Kristen N. Cooley v. Target Corporation et al, No. 0:2020cv02152 - Document 129 (D. Minn. 2021)

Court Description: MEMORANDUM OPINION AND ORDER: Target's Motion to Dismiss (Doc. No. 110 ) is DENIED.(Written Opinion) Signed by Judge Donovan W. Frank on 3/29/2021. (las)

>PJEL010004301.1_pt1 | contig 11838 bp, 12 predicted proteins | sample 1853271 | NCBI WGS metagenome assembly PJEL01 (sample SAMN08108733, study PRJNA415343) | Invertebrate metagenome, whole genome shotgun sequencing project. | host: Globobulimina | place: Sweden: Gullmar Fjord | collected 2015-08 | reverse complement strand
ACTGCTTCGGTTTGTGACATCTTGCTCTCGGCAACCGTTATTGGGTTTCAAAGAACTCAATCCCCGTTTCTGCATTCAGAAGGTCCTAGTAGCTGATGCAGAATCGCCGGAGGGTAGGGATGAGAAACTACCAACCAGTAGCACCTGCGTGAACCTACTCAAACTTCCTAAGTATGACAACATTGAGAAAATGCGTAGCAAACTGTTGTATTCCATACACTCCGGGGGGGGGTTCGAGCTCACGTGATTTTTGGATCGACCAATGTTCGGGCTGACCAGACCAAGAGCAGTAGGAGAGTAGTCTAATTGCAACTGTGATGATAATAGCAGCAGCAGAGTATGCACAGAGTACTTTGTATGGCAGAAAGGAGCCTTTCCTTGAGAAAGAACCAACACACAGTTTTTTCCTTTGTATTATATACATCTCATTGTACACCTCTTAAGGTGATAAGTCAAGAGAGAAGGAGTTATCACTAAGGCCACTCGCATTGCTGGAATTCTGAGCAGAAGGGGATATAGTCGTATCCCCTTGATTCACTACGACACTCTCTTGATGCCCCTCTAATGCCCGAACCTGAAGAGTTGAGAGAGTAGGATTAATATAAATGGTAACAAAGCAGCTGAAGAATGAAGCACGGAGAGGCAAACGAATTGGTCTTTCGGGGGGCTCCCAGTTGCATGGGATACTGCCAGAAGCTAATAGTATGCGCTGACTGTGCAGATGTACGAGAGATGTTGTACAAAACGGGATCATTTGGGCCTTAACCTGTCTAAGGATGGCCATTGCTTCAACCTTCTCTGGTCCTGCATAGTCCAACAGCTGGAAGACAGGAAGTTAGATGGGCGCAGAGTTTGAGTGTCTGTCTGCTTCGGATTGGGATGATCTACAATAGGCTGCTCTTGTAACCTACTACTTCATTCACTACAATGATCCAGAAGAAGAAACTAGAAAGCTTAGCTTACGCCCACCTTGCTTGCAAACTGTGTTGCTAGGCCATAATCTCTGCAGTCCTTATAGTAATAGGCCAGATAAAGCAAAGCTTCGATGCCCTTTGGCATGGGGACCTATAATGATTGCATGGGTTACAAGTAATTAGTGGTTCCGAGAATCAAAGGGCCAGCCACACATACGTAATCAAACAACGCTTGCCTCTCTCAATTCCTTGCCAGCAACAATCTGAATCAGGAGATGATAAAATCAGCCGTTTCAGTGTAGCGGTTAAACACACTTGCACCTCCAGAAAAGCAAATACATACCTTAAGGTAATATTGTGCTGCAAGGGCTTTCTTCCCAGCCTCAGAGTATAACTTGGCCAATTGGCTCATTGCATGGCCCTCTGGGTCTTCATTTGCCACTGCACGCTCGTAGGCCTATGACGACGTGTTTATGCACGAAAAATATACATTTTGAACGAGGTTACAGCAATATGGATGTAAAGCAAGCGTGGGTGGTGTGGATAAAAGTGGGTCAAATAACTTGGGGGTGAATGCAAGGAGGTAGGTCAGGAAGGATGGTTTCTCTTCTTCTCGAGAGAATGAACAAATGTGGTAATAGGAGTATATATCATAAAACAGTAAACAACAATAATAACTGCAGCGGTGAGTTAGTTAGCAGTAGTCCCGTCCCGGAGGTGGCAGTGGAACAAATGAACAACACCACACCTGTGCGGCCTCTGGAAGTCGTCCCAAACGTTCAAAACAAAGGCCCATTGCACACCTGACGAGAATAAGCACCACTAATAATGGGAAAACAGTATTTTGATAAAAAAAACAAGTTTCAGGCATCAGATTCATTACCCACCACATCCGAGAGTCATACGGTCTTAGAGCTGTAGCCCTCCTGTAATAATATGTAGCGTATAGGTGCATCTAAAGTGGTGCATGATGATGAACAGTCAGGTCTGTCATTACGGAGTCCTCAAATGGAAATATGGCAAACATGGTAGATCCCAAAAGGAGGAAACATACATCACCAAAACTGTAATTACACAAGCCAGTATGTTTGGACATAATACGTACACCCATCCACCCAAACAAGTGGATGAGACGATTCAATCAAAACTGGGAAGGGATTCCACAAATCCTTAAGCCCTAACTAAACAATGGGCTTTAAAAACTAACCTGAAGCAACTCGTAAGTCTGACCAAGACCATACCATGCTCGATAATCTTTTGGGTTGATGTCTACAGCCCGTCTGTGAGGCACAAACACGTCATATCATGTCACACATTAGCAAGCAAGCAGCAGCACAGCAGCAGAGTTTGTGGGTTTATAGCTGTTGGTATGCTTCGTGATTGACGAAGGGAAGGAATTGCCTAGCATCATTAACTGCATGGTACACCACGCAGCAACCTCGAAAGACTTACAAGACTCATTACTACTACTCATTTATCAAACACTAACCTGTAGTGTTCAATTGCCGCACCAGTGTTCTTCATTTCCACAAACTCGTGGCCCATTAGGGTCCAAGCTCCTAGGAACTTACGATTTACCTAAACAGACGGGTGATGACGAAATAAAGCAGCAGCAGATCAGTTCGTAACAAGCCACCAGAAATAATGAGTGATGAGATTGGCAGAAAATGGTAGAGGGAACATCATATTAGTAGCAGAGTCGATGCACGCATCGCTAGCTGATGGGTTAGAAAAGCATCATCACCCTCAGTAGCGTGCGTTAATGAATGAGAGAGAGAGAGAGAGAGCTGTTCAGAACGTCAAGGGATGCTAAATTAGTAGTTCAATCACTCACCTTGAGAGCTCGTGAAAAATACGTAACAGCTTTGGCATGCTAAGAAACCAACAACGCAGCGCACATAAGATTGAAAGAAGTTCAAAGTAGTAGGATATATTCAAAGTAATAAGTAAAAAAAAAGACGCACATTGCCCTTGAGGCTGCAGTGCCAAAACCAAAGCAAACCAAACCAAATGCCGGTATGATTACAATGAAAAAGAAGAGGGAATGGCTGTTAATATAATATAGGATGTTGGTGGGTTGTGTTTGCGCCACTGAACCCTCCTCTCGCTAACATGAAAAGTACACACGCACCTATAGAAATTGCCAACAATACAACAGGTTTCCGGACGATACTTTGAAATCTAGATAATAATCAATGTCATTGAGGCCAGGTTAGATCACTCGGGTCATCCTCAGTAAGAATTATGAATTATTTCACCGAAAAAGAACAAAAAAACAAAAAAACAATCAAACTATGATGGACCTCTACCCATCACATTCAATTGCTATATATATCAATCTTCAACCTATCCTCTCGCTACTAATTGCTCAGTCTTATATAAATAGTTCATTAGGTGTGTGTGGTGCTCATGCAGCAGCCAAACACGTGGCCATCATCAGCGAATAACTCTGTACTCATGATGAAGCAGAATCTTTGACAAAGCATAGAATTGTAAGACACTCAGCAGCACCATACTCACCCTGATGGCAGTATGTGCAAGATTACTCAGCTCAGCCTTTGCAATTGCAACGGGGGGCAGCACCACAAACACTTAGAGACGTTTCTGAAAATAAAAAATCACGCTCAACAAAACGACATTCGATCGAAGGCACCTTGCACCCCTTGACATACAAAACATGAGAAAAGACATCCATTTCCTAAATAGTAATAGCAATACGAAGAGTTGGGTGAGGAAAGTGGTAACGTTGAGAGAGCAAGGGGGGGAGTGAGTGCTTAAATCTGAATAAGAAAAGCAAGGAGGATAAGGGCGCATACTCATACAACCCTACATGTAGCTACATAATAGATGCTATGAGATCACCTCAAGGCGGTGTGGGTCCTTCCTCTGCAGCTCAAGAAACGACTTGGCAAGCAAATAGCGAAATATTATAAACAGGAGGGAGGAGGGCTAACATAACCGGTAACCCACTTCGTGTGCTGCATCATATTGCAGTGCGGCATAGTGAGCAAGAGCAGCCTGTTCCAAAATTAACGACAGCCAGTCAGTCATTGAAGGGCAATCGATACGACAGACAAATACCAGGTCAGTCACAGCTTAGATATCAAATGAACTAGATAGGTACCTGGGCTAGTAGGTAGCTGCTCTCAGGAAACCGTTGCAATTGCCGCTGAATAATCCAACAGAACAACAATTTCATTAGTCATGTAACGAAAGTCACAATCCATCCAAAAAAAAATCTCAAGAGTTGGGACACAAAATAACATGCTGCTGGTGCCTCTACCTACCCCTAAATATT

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Kristen N. Cooley v. Target Corporation et al Doc. 129 UNITED STATES DISTRICT COURT DISTRICT OF MINNESOTA Kristen N. Cooley, guardian of the estate of N.O.C., a minor, Civil No. 20-2152 (DWF/DTS) Plaintiff, v. MEMORANDUM OPINION AND ORDER Target Corporation, and Target Enterprise, Inc., Defendants. Bradley E. Beckworth, Esq., Cody L. Hill, Esq., Jeffrey John Angelovich, Esq., Lisa P. Baldwin, Esq., Ross Leonoudakis, Esq., and Susan Whatley, Esq., Nix Patterson, LLP; Christopher P. Renz, Esq., and Karl L. Cambronne, Esq., Chestnut Cambronne PA; and Howard N. Wisnia, Esq., Wisnia PC, counsel for Plaintiff. Donna Reuter, Esq., James Michael Keyes, Esq., Shannon L. Bjorklund, Esq., and Tiana Towns, Esq., Dorsey & Whitney LLP, counsel for Defendants. INTRODUCTION This matter is before the Court on Defendant Target Corporation’s, and Target Enterprise, Inc.’s (together, “Target”) Motion to Dismiss. (Doc. No. 110.) For the reasons below, the Court denies Target’s motion. BACKGROUND Target is a well-known national retailer with corporate headquarters based in Minnesota. (Doc. No. 16 (First Amended Complaint (“FAC”)) ¶¶ 22-23, 25.) Relevant to this case is Target’s “Cat & Jack” clothing line for children. (Id. ¶ 26.) The Cat & Jack products use a design pattern that Target describes as “scribble dots.” (Id. ¶ 76.) The pattern is used on a line of products (the “Target Products” or “Cat & Jack Products”) that includes clothing, backpacks, lunch bags, shoes, swimsuits, and other accessories. (Id.) Below are examples of the Cat & Jack Products and the “scribble dots” design: 2 (Id. ¶ 76.) Plaintiff Kristin Cooley is the mother of N.O.C., a 16-year old living with Autism. (Id. ¶¶ 32, 33.) N.O.C. is an artist who has created a collection of original works of art, including his “sketch-style dot art.” (Id. ¶¶ 2-6, 21, 32-50.) Plaintiff asserts that the guardianship of N.O.C.’s estate is the lawful owner of valid registered copyrights in the creative expressions in numerous works of art N.O.C. created (the “N.O.C. Works”). (Id. ¶ 4.) Plaintiff further alleges that among the many original elements in the N.O.C Works is the “unique manner in which he designs and draws imperfect sketch-style dots or circles that he elects to combine, arrange, and color into idiosyncratic patterns.” (Id. ¶ 5.) Below are examples of the N.O.C. Works: Copyrighted Work No. 1 – Registration No. VA 2-202-200 4 Copyrighted Work No. 7 – Registration No. VA 2-202-259 Copyrighted Work No. 14 – Registration No. VA 2-202-202 5 (Id. ¶ 36.) After becoming aware of N.O.C.’s artwork, Target contacted N.O.C. directly through his Instagram account. (Id. ¶ 53.) In July 2018, Target invited then 14-year old N.O.C. to Target’s headquarters in Minnesota to participate in a social media promotional project called “CrushCon.” (Id. ¶¶ 7-8, 53-56.) The represented purpose of CrushCon was for Target to recognize talented young artists as social media influencers and provide them with tools to continue to pursue creative outlets and produce creative content. (Id. ¶¶ 56-57, 59.) Plaintiff alleges that during CrushCon, N.O.C. participated in various collaborative projects with Target employees and other young artists. (Id. ¶ 66.) In August 2018, Plaintiff discovered that Target was selling its line of Cat & Jack Products that Plaintiff alleges “plainly and unlawfully copied, and/or were derivative works from, [N.O.C.’s] creative expressions in the [N.O.C.] Works.” (Id. ¶ 67.) Plaintiff submits that Target promoted the Cat & Jack Products as having been “Designed With Kids, For Kids” and stating: “It’s a kids world with Cat & Jack – our newest (and largest ever) line of clothing for kids and baby, with our youngest guests – real kids from around the country – helping design the collection, model the clothes, and so much more.” (Id. ¶ 69.) In addition, Plaintiff alleges that Target specifically promoted the Cat & Jack Products to children with disabilities. (Id. ¶¶ 72-73.) Finally, Plaintiff alleges that Target had access to N.O.C.’s original dot-style works of art before Target launched the first iteration of its Cat & Jack brand in 2016. (Id. ¶ 71.) 6 In September 2018, Plaintiff informed Target that it was infringing the N.O.C. Works and demanded that Target cease and desist any further sale of the infringing products. (Id. ¶ 100.) Target denied the allegation of infringement. In April 2020, Plaintiff obtained a California state court order appointing her as guardian of the Estate of N.O.C. (FAC, Ex. A.) The state court granted Plaintiff authorization to register a copyright on N.O.C.’s behalf. (Id.) Plaintiff registered fifteen separate works, listing N.O.C. as the author, but listing Plaintiff (Guardianship of the Estate of [N.O.C.]) as the sole copyright claimant. (Id., Ex. B.) On May 19, 2020, Plaintiff filed the present action in the Central District of California. (FAC.) Plaintiff asserts two causes of action: (1) Direct Copyright Infringement in Violation of 17 U.S.C. § 501, et seq.; and (2) Inducement and Contributory Copyright Infringement. Id. The case was transferred to the District of Minnesota. Target now renews its motion (which the transferring court did not rule on) to dismiss both counts in the Amended Complaint with prejudice and without leave to amend. DISCUSSION In deciding a motion to dismiss under Rule 12(b)(6), a court assumes all facts in the complaint to be true and construes all reasonable inferences from those facts in the light most favorable to the complainant. Morton v. Becker, 793 F.2d 185, 187 (8th Cir. 1986). In doing so, however, a court need not accept as true wholly conclusory allegations, Hanten v. Sch. Dist. of Riverview Gardens, 183 F.3d 799, 805 (8th Cir. 1999), or legal conclusions drawn by the pleader from the facts alleged, Westcott v. 7 City of Omaha, 901 F.2d 1486, 1488 (8th Cir. 1990). A court deciding a motion to dismiss may consider the complaint, matters of public record, orders, materials embraced by the complaint, and exhibits attached to the complaint. See Porous Media Corp. v. Pall Corp., 186 F.3d 1077, 1079 (8th Cir. 1999). To survive a motion to dismiss, a complaint must contain “enough facts to state a claim to relief that is plausible on its face.” Bell Atl. Corp. v. Twombly, 550 U.S. 544, 570 (2007). Although a complaint need not contain “detailed factual allegations,” it must contain facts with enough specificity “to raise a right to relief above the speculative level.” Id. at 555. As the Supreme Court reiterated, “[t]hreadbare recitals of the elements of a cause of action, supported by mere conclusory statements,” will not pass muster under Twombly. Ashcroft v. Iqbal, 556 U.S. 662, 678 (2009) (citing Twombly, 550 U.S. at 555). In sum, this standard “calls for enough fact[s] to raise a reasonable expectation that discovery will reveal evidence of [the claim].” Twombly, 550 U.S. at 556. Target argues that this lawsuit should be dismissed because the Cat & Jack Products do not infringe the N.O.C. Works as a matter of law. Specifically, Target argues that Plaintiff cannot claim copyright infringement with respect to: (1) the idea of colored circles; or (2) commonly-occurring patterns such as polka dots. In addition, Target argues that beyond patterns of hand-drawn dots, there is an absence of substantial similarity between the pattern used on Cat & Jack Products and the sketch dots in N.O.C. Works. To establish a claim for copyright infringement, Plaintiff must prove “ownership of a valid copyright and copying of original elements of the work.” Taylor Corp. v. Four 8 Seasons Greetings, LLC, 403 F.3d 958, 962-63 (8th Cir. 2005). Plaintiff can establish copying by (1) direct evidence or (2) showing that Target had access to the copyrighted materials and showing that substantial similarity of ideas and expression existed between the alleged infringing materials and the copyrighted materials. Rottlund Co. v. Pinnacle Corp., 452 F.3d 726, 731 (8th Cir. 2006) (citing Hartman v. Hallmark Cards, Inc., 833 F.2d 117, 120 (8th Cir. 1987)). Target argues that Plaintiff cannot establish substantial similarity between the N.O.C. Works and the pattern used on Cat & Jack Products. Specifically, Target argues that a visual comparison of the N.O.C. Works to the Cat & Jack Products demonstrates that the two are not substantially similar as a matter of law. Substantial similarity requires the works to be substantially similar in both ideas and expression. E.g., Rottlund, 452 F.3d at 731. The determination of substantial similarity involves two steps: an extrinsic test (to evaluate idea similarity) and an intrinsic test (to evaluate expression similarity). Nelson v. PRN Prods., Inc., 873 F.2d 1141, 1143-44 (8th Cir. 1989); Hartman, 833 F.2d at 120. “First, similarity of ideas is analyzed extrinsically, focusing on objective similarities in the details of the works. Second, if there is substantial similarity in ideas, similarity of expressions is evaluated using an intrinsic test depending on the response of the ordinary, reasonable person to the forms of expression.” Hartman, 833 F.2d at 120 (citations omitted). The extrinsic test depends on objective criteria, such as shapes, colors, materials, arrangement, and the subject matter used. See Nelson, 873 F.2d at 1143; see also Cavalier v. Random House, Inc., 297 F.3d 815, 826 (9th Cir. 2002). Because copyright 9 law protects the expression of ideas (and not the ideas themselves), the court must “filter out and disregard the non-protectable elements in making its substantial similarity determination.” Hoch v. MasterCard Int’l, Inc., 284 F. Supp. 2d 1217, 1222 (D. Minn. 2003) (citing Cavalier, 297 F.3d at 826). This does not mean, however, that works should not be compared as a whole or that infringement cannot be based on an original selection and arrangement of unprotected elements. Cavalier, 297 F.3d at 826. If, under the first test, there is substantial similarity of ideas, the Court moves to the second test. Hoch, 284 F. Supp. 2d at 1222. Under the second intrinsic test, courts consider “whether the ordinary, reasonable observer would find the works, taken as a whole, to be substantially similar.” Taylor Corp., 403 F.3d at 966 (quoting Hartman, 833 F.2d at 120).1 Here, under the extrinsic test, Target argues that because the N.O.C. Works are made primarily out of dots or circles and are arranged in a standard, grid-like manner, there are few protectable elements for the Court to consider. Target argues that because Plaintiff does not own a copyright in the circle or polka dot design itself, the Court must separate those basic shapes and patterns from any protectible aspect of the N.O.C. Works. Further, Target argues that while both the Cat & Jack Products and N.O.C. Works have 1 Target’s motion focuses on a single question: whether, as a matter of law, the Target Products are substantially similar to the N.O.C. Works under the extrinsic prong of the test for copyright infringement. Target maintains that if litigation proceeds, other issues will be litigated, including Target’s independent development of its products before exposure to N.O.C.’s Works, lack of consumer confusion, and lack of similarity under the intrinsic prong. (Doc. No. 117 at 1-2 & n.1.) 10 hand-drawn circles, the similarity ends there. Further, Target argues that using the factors to be considered in analyzing the extrinsic prong (subject matter, shapes, colors, materials, arrangement, etc.) there is no substantial similarity as a matter of law. In so arguing, Target maintains that there is no substantial similarity because: (1) N.O.C.’s circles are drawn in a “circular motion” to create unique, imperfect and incompletely colored dots and some dots appear square-like, where Target uses only circles that appear to be created by drawing a circle and shading it in a haphazard way often using straight lines; (2) the N.O.C. Works use hues with a different vibrancy (pastel, bright, neon, muted), while Target uses harmonizing colors with similar vibrancy and sometimes a single color or monochromatic dots; (3) the arrangements used by Target and N.O.C. differ in terms of scale (N.O.C. uses hundreds of dots per work while Target uses dozens), spatial distancing (N.O.C. works are arranged in a lineal, equidistant grid while Target’s circles are scattered and at different distances), and pattern (N.O.C. Works use an idiosyncratic arrangement of coloring dots with no apparent repetition of color pattern, where Target uses identical patterns that repeat); and (4) the materials are different in that N.O.C. Works are wall art created by markers on canvas and Target’s products are children’s apparel and related items with screen-printed patterns. Finally, Target argues that comparing the Cat & Jack Products to the distinctive characteristics of the N.O.C. Works does not show substantial similarity and that any similarities are outweighed by the differences. For example, Target submits that unlike the N.O.C. Works, its Cat & Jacks Products do not “arrange the dots in loosely, but not exactly, geometric patterns,” “align[] the dots in a somewhat, but not precisely, linear arrangement,” “choos[e] 11 particular color combinations,” or “draw[] dots in a varying circular motion.” (Doc. No. 113 at 17 (citing FAC ¶ 38(iii), (vi), (viii), (ix), and (x)).) And acknowledging the elements that do match (a series of unique hand-drawn circles of roughly the same size that do not overlap), Target argues that these elements are not sufficiently creative to warrant copyright protection or support a claim of infringement. Plaintiff opposes Target’s motion and argues that the First Amended Complaint plausibly alleges infringement of each of the N.O.C. Works. Noting objective similarities between the N.O.C. Works and the Target Products, Plaintiff argues that Target erroneously concludes that the individual elements of the N.O.C. Works are not sufficiently protectable. In support, Plaintiff argues that she does not claim copyright in the general idea of “colored circles” or “commonly occurring” polka dot patterns, and that the allegations are not limited to the “look and feel” of the N.O.C. Works. Instead, Plaintiff cites to the First Amended Complaint, including: (1) allegations of infringement of N.O.C.’s original expressions in the N.O.C. Works, including N.O.C.’s independent creation, selection, arrangement and coordination of each element contained therein; (2) specific facts demonstrating at least ten original and expressive elements embodied in the N.O.C. Works; and (3) facts supporting how N.O.C.’s creative choices to select, arrange, combine, and coordinate each of these warrant protection. (Doc. No. 116 at 11, citing FAC ¶¶ 3-7, 32-50, 81-86.) Plaintiff alleges that the “calling card” in the N.O.C. Works “is the unique manner in which [N.O.C.] has designed, created, combined, arranged and colored imperfect, sketch-style dots that he hand-drew into idiosyncratic patterns.” (FAC ¶ 35.) For 12 example, one of the alleged distinctive elements of the N.O.C. Works “is the imperfection in [N.O.C.’s] sketch-style dot art. That is, [N.O.C.] does not draw neat and tidy dots or circles . . . instead, he made the unique creative choice to select, design and arrange various elements . . . in an original and uniquely imperfect way that offers a form of symmetry without the tidiness of computerized, animated or photographed graphics or patterns.” (Id. ¶ 37.) The alleged distinctive choices include imperfect dots in roughly circular shape, incompletely colored dots, the use of lines drawn in a varying circular motion to create imperfect dots, using distinctive coloring lines of medium thickness, drawing the dots roughly in similar (but not exact) sizes, using complementary colors with each circle generally being a single color, spacing the dots so that none overlap, arranging the dots in loosely (but not exactly) geometric patterns, aligning the dots in a somewhat, but not precisely, linear arrangement, and choosing particular color combinations. (FAC ¶¶ 38-40.) The Court finds that Plaintiff has sufficiently alleged substantial similarity under the extrinsic test. First, Plaintiff has alleged original elements and creative choices— irregularly shaped, imperfect circles, shaded in different colors and aligned imperfectly at varying distances from each other—to warrant copyright protection. See, e.g., Titlecraft, Inc. v. Nat’l Football League, Civ. No. 10-758, 2010 WL 5209293, at *3 (D. Minn. Dec. 20, 2010) (explaining that common geometric shapes can be entitled to copyright protection); Prince Grp., Inc. v. MTS Prods., 967 F. Supp. 121, 125 (S.D.N.Y. 1997) (finding that a “Mega Dot” fabric pattern with irregularly shaped dots that were shaded around the perimeter to be sufficiently original to meet the threshold of creativity for 13 copyright protection); Olem Shoe Corp. v. Wash. Shoe Co., Civ. No. 09-23494, 2011 WL 6202282, at *9 (S.D. Fla. Dec. 1, 2011), aff’d 591 F. App’x 873 (11th Cir. 2015) (rejecting the argument that a “Ditsy Dots” design that consists of a distinct arrangement of big dots and small dots” is insufficiently original to warrant copyright protection). In addition, the Court finds that the particular arrangement of the elements in the N.O.C. Works warrant copyright protection. See Rottlund Co. v. Pinnacle Corp., Civ. No. 011980, 2004 WL 1879983, at *14 (D. Minn. Aug. 20, 2004) (after filtering out individual elements, “the Court finds that the selection, arrangement, and combination of the elements expressed . . . are sufficiently original and detailed to be afforded copyright protection”). Further, the Court finds that Plaintiff has sufficiently alleged substantial similarity between the N.O.C. Works and the Target Products. The First Amended Complaint provides images of both the N.O.C. Works and Target Products, including a side-by-side comparison. (FAC ¶¶ 12, 36. 76.) Plaintiff alleges substantial similarities, and in particular facts that demonstrate similarities in the shapes, colors, and arrangement of the representation of the respective designs. (Id. ¶¶ 35-40, 76-85, 111-115.) In addition, a comparison of the N.O.C. Works and the Target Products, as alleged in the Amended Complaint, plausibly reveals substantial similarity. While Target highlights what it believes to be key differences between its products and the N.O.C. Works, those asserted dissimilarities do not negate the obvious similarities. For example, Target asserts that some dots in Cat & Jack Products appear to be shaded using haphazard straight lines, as opposed to being shaded by a circular motion. However, without conceding that such a 14 difference would be material, the First Amended Complaint contains photos of the scribbled dots used in some Target Products that appear to be shaded using a circular motion. (FAC ¶ 76.) Target also underscores that its Products use scattered, nongeometrically placed, dots. However, again, some images contained in the Amended Complaint appear to be similarly arranged upon visual comparison. (FAC ¶¶ 36-38, 76, 81.) For the above reasons, the Court concludes that Plaintiff has sufficiently alleged substantial similarity under the extrinsic test.2 Therefore, dismissal at this early stage of litigation is not warranted and Target’s motion to dismiss is denied. CONCLUSION The Court denies Target’s motion to dismiss. The Court also notes, however, that victory at this stage does not necessarily guarantee victory at a later stage when the issues can be considered after discovery and expert opinion evidence comes into play. The Court encourages the parties to consider settling this matter. 2 While not a basis of this motion, the Court concludes that the First Amended Complaint alleges similarity of expression such that “the ordinary, reasonable observer would find the works, taken as a whole, to be substantially similar.” Taylor Corp., 403 F.3d at 966. 15 ORDER Based on the files, records, and proceedings herein, and for the reasons stated above, IT IS ORDERED THAT Target’s Motion to Dismiss (Doc. No. [110]) is DENIED. Dated: March 29, 2021 s/Donovan W. Frank DONOVAN W. FRANK United States District Judge 16